Hermes Germany testing cross-border parcel transport by rail

Hermes electric vans

Hermes Germany has announced it is testing cross-border parcel transport by rail across borders from Magdeburg to Lodz in Poland. Up to 1.3m shipments are moved along the 625-kilometer route every year. The pilot test has been running since July 1st. The first transports have already been carried out successfully together with DB Cargo AG.

 Division Manager Transport & Operations Management at Hermes Germany Andres Schuchardt explains: The aim of our pilot test is primarily to gain experience with rail transport and to explore possible scaling. We look forward to continuing to work with DB Cargo AG and are curious to see how rail transport affects cross-border traffic.”

“Rail is one of the most environmentally friendly modes of transport and can make optimal use of this advantage, especially over long distances. In combination with our Eco Solutions, completely climate-neutral transport chains are already possible today, whereby we focus on avoiding emissions wherever possible. We are pleased that sustainability plays such an important role for Hermes in the design of their logistics and that we can support them in this,” says Pierre Timmermans, Board Member for Sales at DB Cargo AG.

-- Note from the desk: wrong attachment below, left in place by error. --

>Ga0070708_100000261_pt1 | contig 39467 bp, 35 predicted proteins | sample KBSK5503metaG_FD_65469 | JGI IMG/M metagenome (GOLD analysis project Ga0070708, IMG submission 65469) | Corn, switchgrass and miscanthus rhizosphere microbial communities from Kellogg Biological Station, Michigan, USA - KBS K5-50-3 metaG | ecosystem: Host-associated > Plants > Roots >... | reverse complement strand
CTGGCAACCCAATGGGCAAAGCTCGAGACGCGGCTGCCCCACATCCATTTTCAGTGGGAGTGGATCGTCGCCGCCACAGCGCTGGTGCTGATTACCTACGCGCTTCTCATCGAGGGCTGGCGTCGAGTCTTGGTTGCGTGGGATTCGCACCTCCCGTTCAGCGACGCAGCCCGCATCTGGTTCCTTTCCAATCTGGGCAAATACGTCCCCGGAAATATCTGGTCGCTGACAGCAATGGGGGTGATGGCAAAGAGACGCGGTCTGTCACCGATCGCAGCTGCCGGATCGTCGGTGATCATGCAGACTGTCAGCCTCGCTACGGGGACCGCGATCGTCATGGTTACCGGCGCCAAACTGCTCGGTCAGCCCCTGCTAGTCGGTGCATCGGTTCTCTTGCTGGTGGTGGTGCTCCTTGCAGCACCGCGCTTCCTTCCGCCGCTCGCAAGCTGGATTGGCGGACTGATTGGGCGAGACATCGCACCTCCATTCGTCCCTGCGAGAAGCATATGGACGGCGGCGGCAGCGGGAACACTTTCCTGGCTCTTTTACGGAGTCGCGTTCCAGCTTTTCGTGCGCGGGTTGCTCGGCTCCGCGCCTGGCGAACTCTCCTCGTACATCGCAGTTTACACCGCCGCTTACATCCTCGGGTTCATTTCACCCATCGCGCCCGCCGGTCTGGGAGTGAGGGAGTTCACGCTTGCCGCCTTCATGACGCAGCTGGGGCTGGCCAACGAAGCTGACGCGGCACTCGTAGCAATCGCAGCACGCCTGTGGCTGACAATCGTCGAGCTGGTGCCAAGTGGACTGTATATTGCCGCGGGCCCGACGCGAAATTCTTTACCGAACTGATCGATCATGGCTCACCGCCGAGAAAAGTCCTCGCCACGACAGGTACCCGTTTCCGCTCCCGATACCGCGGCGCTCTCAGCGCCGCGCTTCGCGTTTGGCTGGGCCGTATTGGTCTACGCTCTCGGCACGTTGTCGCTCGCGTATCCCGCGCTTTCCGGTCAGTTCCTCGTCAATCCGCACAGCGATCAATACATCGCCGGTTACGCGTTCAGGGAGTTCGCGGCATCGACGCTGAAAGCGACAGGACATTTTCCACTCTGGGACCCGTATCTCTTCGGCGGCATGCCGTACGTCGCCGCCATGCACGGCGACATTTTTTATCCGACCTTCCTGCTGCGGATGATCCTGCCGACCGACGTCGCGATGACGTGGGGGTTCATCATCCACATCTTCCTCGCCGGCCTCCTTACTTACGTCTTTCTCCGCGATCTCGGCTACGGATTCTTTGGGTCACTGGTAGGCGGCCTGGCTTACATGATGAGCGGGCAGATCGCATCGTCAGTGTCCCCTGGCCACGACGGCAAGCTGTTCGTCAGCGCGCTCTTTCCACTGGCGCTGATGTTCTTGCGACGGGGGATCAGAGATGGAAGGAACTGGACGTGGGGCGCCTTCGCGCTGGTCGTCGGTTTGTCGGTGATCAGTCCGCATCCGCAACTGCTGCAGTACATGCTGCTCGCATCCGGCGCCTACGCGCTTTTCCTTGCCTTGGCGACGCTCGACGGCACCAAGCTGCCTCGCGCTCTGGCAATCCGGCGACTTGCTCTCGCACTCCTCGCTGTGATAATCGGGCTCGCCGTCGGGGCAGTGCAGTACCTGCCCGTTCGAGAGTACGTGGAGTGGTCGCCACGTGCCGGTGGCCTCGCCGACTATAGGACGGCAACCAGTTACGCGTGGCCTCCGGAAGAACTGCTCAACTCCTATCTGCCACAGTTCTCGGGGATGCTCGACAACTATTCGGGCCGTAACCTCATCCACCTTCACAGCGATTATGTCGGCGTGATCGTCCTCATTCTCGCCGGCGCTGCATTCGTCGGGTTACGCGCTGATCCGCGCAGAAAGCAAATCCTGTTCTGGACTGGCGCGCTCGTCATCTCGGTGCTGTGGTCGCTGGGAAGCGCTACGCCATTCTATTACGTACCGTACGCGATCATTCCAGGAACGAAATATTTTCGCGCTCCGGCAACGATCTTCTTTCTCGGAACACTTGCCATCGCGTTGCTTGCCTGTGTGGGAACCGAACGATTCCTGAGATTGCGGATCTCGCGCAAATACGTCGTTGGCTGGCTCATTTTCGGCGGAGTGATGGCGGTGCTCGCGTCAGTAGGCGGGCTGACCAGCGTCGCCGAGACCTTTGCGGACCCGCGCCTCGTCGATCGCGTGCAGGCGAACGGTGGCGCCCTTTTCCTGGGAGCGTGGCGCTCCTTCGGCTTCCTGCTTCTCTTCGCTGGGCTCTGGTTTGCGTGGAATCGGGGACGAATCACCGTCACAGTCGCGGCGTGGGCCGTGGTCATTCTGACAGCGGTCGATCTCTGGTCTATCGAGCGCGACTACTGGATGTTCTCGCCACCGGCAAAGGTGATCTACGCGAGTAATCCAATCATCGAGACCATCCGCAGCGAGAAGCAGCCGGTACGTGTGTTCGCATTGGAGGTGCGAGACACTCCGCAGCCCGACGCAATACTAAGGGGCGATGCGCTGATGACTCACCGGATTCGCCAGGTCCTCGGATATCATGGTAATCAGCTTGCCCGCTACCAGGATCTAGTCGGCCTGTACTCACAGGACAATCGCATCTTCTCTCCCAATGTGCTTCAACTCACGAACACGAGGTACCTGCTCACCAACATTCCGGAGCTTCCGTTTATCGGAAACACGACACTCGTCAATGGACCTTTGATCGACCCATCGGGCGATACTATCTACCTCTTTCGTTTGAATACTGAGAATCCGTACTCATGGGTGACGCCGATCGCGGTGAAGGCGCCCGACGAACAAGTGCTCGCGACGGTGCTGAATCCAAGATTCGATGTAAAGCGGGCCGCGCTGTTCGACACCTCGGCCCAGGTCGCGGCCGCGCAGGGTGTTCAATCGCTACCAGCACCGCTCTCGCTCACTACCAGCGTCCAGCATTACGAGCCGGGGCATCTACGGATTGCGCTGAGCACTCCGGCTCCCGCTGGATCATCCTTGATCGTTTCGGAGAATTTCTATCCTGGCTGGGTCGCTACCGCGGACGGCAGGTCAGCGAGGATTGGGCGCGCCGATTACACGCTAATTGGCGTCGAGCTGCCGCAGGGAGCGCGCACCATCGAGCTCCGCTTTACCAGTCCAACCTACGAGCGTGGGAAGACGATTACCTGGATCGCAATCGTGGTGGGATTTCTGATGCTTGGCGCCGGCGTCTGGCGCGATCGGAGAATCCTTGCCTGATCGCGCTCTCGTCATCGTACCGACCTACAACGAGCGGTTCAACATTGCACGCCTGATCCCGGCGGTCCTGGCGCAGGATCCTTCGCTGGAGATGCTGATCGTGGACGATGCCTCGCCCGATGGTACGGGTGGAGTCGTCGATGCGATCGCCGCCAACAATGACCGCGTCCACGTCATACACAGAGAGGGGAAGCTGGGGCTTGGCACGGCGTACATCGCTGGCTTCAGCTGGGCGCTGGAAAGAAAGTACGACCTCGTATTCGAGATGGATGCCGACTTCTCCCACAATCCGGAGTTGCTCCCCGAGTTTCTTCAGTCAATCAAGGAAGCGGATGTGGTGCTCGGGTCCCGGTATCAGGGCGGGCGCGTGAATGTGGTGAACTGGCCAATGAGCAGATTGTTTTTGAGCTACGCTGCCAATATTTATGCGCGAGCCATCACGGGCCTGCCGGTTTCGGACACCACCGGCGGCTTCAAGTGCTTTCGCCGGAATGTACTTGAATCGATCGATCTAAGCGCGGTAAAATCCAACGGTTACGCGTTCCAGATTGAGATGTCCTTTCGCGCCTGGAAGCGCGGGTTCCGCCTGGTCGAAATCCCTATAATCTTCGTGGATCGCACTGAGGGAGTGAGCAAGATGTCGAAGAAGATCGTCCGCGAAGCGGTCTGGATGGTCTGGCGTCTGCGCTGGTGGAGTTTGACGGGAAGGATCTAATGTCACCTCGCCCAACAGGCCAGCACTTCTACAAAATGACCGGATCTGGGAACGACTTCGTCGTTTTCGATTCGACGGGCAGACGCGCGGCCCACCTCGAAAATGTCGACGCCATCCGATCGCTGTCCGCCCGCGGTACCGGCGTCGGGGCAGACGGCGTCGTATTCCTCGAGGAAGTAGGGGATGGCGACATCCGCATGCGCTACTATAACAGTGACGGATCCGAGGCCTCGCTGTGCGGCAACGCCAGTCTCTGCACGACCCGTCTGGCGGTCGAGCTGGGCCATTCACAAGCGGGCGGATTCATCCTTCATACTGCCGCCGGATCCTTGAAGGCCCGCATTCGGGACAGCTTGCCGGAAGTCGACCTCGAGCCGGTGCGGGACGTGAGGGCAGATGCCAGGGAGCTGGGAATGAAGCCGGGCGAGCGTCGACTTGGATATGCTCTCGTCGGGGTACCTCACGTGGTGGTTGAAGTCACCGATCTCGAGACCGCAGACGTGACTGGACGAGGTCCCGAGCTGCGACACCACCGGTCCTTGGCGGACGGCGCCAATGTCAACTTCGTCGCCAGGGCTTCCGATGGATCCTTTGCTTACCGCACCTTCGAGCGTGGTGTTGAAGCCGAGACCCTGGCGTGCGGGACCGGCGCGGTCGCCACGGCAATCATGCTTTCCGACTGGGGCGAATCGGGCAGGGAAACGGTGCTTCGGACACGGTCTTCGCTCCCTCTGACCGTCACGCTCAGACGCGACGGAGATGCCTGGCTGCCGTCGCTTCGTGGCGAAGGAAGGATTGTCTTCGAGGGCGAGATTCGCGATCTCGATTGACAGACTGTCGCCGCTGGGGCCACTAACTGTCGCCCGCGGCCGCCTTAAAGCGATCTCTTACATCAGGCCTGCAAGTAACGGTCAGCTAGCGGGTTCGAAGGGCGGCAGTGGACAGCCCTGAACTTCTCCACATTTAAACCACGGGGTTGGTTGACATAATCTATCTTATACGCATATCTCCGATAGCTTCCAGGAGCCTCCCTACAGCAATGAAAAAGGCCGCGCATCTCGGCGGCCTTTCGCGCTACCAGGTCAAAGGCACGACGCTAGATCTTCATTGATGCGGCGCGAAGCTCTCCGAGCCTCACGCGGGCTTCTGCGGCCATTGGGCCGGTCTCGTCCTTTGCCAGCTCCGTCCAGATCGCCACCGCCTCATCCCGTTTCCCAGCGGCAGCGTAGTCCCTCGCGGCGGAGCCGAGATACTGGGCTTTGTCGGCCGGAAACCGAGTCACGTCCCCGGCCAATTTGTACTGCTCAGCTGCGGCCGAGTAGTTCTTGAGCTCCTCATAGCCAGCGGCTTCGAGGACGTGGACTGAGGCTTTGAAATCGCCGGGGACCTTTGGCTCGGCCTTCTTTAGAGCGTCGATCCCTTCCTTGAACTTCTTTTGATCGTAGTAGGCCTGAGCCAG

Once a week, the transport is carried out in each direction with swap body bridges.  Sustainability Manager at Hermes Michael Peuker commented: “On the German side, we have booked the DBeco plus green electricity variant through DB Cargo, so that we will save around 57 tons of CO2 per year for the entire route and thus more than 50% compared to the truck. This is not yet feasible on the Polish side: However, we are using the DBeco neutral offer from DB Cargo and can thus probably achieve CO2 compensation of a further 47 tons of CO2.”

In the field of city logistics, Hermes Germany stated that it has already created blueprints for a completely emission-free delivery to inner cities – such as in Berlin , Magdeburg , Mainz and in the future also Hamburg . Emission-free solutions are not yet available across the board for the long haul.  Schuchardt commented that ““Of course, we are also very interested in reducing our ecological footprint over the long haul. We will continue to focus on this in the future. In addition to rail transport, we also use electric and hydrogen trucks, among other things, and thus create various low-emission alternatives on longer distances.”

Source: Hermes